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Crocodilian phylogeny inferred from twelve mitochondrial protein-coding genes, with new complete mitochondrial genomic sequences for Crocodylus acutus and Crocodylus novaeguineae

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We report complete mitochondrial genomic sequences for Crocodylus acutus and Crocodylus novaeguineae, whose gene orders match those of other crocodilians. Phylogenetic analyses based on the sequences of 12 mitochondrial protein-coding genes support monophyly of two crocodilian taxonomic families, Alligatoridae (genera Alligator, Caiman, and Paleosuchus) and Crocodylidae (genera Crocodylus, Gavialis, Mecistops, Osteolaemus, and Tomistoma). Our results are consistent with monophyly of all crocodilian genera. Within Alligatoridae, genus Alligator is the sister taxon of a clade comprising Caiman and Paleosuchus. Within Crocodylidae, the basal phylogenetic split separates a clade comprising Gavialis and Tomistoma from a clade comprising Crocodylus, Mecistops, and Osteolaemus. Mecistops and Osteolaemus form the sister taxon to Crocodylus. Within Crocodylus, we sampled five Indopacific species, whose phylogenetic ordering is ((C. mindorensis, C. novaeguineae), (C. porosus, (C. siamensis, C. palustris))). The African species C. niloticus and New World species C. acutus form the sister taxon to the Indopacific species, although our sampling lacks three other New World species and an Australian species of Crocodylus.
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Crocodilian phylogeny inferred from twelve mitochondrial protein-coding genes,
with new complete mitochondrial genomic sequences for Crocodylus acutus and
Crocodylus novaeguineae
Zhang Man, Wang Yishu, Yan Peng, Wu Xiaobing
The College of Life Sciences, Anhui Normal University, Anhui Provincial Key Laboratory of the Conservation and Exploitation of Biological Resources, Wuhu 241000, China
article info
Article history:
Received 14 September 2010
Revised 29 March 2011
Accepted 29 March 2011
Available online 2 April 2011
Keywords:
Crocodylus acutus
Crocodylus novaeguineae
Mitochondrial genomes
Phylogeny
abstract
We report complete mitochondrial genomic sequences for Crocodylus acutus and Crocodylus novaeguineae,
whose gene orders match those of other crocodilians. Phylogenetic analyses based on the sequences of 12
mitochondrial protein-coding genes support monophyly of two crocodilian taxonomic families, Alligato-
ridae (genera Alligator,Caiman, and Paleosuchus) and Crocodylidae (genera Crocodylus,Gavialis,Mecistops,
Osteolaemus, and Tomistoma). Our results are consistent with monophyly of all crocodilian genera. Within
Alligatoridae, genus Alligator is the sister taxon of a clade comprising Caiman and Paleosuchus. Within
Crocodylidae, the basal phylogenetic split separates a clade comprising Gavialis and Tomistoma from a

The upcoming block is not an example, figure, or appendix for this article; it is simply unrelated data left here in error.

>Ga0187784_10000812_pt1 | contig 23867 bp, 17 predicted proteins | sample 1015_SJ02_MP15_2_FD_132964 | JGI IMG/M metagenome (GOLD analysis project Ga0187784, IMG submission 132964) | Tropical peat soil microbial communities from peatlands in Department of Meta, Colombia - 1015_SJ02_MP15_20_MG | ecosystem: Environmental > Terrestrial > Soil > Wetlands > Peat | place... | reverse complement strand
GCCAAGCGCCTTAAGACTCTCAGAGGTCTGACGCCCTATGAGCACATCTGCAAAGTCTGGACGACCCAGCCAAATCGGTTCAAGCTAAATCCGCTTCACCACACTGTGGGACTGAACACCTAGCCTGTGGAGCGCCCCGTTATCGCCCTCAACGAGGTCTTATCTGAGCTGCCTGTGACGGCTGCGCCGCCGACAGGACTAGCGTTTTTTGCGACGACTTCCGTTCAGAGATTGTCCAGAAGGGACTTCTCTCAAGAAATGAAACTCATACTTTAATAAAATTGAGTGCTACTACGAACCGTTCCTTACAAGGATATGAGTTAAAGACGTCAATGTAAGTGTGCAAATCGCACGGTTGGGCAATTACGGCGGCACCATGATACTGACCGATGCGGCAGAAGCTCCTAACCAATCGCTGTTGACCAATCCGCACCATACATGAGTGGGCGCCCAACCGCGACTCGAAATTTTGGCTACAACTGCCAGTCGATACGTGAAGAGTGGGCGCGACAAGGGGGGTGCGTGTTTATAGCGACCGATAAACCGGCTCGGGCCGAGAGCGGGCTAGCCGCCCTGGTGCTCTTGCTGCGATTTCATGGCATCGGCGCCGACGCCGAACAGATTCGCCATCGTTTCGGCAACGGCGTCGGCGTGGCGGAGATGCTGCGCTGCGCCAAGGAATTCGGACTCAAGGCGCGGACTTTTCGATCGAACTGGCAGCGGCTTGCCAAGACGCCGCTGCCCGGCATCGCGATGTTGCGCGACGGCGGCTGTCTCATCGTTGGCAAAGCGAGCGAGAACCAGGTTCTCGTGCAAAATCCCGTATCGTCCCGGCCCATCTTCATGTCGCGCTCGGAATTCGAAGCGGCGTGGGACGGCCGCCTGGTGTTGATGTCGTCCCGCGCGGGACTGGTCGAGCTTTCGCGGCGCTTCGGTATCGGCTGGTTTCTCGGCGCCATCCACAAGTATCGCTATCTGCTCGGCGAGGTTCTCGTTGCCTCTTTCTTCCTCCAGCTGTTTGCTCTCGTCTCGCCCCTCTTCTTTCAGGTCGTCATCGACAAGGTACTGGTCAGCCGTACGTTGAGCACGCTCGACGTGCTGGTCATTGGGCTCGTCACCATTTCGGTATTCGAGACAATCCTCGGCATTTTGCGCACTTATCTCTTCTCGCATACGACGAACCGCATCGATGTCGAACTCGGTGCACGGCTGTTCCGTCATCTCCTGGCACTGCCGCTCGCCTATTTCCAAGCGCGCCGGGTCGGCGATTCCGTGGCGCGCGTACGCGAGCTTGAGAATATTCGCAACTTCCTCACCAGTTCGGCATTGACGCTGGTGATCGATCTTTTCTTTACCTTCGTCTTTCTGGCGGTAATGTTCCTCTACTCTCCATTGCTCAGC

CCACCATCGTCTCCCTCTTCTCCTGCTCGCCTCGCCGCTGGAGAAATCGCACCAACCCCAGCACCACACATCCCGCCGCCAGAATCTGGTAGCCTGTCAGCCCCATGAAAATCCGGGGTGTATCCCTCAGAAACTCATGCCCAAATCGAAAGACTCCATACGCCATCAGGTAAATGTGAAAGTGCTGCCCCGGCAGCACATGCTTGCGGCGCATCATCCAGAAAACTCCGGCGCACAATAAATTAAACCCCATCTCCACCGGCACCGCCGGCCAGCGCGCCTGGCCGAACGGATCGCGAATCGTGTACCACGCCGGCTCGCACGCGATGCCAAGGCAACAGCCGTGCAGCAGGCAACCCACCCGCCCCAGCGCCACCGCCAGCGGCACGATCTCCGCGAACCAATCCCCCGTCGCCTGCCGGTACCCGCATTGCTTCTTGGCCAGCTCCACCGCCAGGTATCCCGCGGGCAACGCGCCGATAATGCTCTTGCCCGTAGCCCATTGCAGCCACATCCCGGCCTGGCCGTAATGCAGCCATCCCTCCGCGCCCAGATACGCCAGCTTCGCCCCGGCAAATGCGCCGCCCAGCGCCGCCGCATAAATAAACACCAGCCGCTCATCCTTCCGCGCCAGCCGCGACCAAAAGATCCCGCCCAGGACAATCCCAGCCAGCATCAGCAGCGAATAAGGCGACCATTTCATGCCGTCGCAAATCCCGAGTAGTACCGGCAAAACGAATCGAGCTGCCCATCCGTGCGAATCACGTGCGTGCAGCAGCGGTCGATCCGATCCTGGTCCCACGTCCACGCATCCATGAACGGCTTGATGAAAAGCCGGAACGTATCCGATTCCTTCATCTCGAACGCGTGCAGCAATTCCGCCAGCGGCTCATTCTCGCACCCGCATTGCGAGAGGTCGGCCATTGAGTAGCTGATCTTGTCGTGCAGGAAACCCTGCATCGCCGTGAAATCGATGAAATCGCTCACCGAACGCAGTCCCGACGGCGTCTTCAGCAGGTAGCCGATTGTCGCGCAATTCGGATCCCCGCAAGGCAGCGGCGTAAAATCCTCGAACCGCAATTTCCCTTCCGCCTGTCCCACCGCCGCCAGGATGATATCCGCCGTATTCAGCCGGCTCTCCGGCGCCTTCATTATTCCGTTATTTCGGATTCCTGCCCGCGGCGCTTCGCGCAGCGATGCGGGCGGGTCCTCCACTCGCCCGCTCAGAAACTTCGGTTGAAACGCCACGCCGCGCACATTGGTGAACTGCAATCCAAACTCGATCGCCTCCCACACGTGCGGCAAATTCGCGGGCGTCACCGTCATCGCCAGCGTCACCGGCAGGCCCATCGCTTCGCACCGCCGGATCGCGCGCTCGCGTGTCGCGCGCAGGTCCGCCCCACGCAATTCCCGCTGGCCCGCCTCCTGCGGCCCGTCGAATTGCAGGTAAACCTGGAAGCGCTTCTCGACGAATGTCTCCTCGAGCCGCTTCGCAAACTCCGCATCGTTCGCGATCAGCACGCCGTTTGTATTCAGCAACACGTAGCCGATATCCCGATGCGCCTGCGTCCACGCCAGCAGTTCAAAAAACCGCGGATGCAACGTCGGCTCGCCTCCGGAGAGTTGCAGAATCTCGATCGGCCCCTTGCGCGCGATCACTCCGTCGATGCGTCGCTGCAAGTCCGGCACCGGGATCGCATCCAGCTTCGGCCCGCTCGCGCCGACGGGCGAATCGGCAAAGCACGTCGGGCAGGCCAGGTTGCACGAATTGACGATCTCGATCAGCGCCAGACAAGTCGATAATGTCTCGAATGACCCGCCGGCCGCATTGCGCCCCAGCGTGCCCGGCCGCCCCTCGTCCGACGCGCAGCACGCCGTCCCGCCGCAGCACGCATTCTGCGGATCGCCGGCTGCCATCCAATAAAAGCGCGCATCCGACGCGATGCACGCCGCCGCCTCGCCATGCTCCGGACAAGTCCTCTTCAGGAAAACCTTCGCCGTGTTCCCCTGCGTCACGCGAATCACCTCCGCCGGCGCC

clade comprising Crocodylus, Mecistops, and Osteolaemus.Mecistops and Osteolaemus form the sister taxon
to Crocodylus. Within Crocodylus, we sampled five Indopacific species, whose phylogenetic ordering is ((C.
mindorensis,C. novaeguineae), (C. porosus,(C. siamensis,C. palustris))). The African species C. niloticus and
New World species C. acutus form the sister taxon to the Indopacific species, although our sampling lacks
three other New World species and an Australian species of Crocodylus.
Crown Copyright Ó2011 Published by Elsevier Inc. All rights reserved.
1. Introduction
The American crocodile (Crocodylus acutus) is a crocodylian spe-
cies found primarily in Central America. It grows faster than the
American alligators and is much more tolerant of salt water. The
New Guinea crocodile (Crocodylus novaeguineae) is a small species
of crocodile found on the island of New Guinea.
Numerous molecular datasets have been compiled to examine
intergeneric phylogenetic relationships among crocodylians
(Brochu and Densmore, 2001; Gatesy and Amato, 1992; Gatesy
et al., 1993, 2003, 2004; Harshman et al., 2003; McAliley et al.,
2006; Ray and Densmore, 2002; White and Densmore, 2001; Willis
et al., 2007). The main controversies focus on the taxonomic status
of the African slender-snouted crocodile (Mecistops cataphractus),
the dwarf crocodile (Osteolaemus tetraspis), the false gharial
(Tomistoma schlegelii) and Gavialis gangeticus. The three primary
families commonly recognized within the Crocodylia were the Alli-
gatoridae (Alligator,Caiman,Melanosuchus and Paleosuchus), the
Crocodylidae (Crocodylus,Osteolaemus and Tomistoma) and the
Gavialidae (including only one species, G. gangeticus). Morphologi-
cal comparisons of extant and fossil samples consistently placed T.
schlegelii within the Crocodylidae (Brochu, 1997; Norell, 1989;
Vélez-Juarbe et al., 2007) and many previous studies placed G.
gangeticus in a separate family, Gavialidae (Brochu, 1997; Dessauer
and Densmore, 1983; Gatesy et al., 2004). However, every molecu-
lar analysis revealed the sister-group relationships between G.
gangeticus and T. schlegelii (Densmore, 1983; Densmore and Owen,
1989; Densmore and White, 1991; Feng et al., 2010; Gatesy and
Amato, 1992, 2008; Gatesy et al., 2003; Hass et al., 1992; Harsh-
man et al., 2003; Janke et al., 2005; Ji et al., 2006; Li et al., 2007;
Meganathan et al., 2010; Roos et al., 2007; White and Densmore,
2001; Willis et al., 2007). The African slender-snouted crocodile
was alternatively placed in Crocodylus (Norell, 1989) or isolated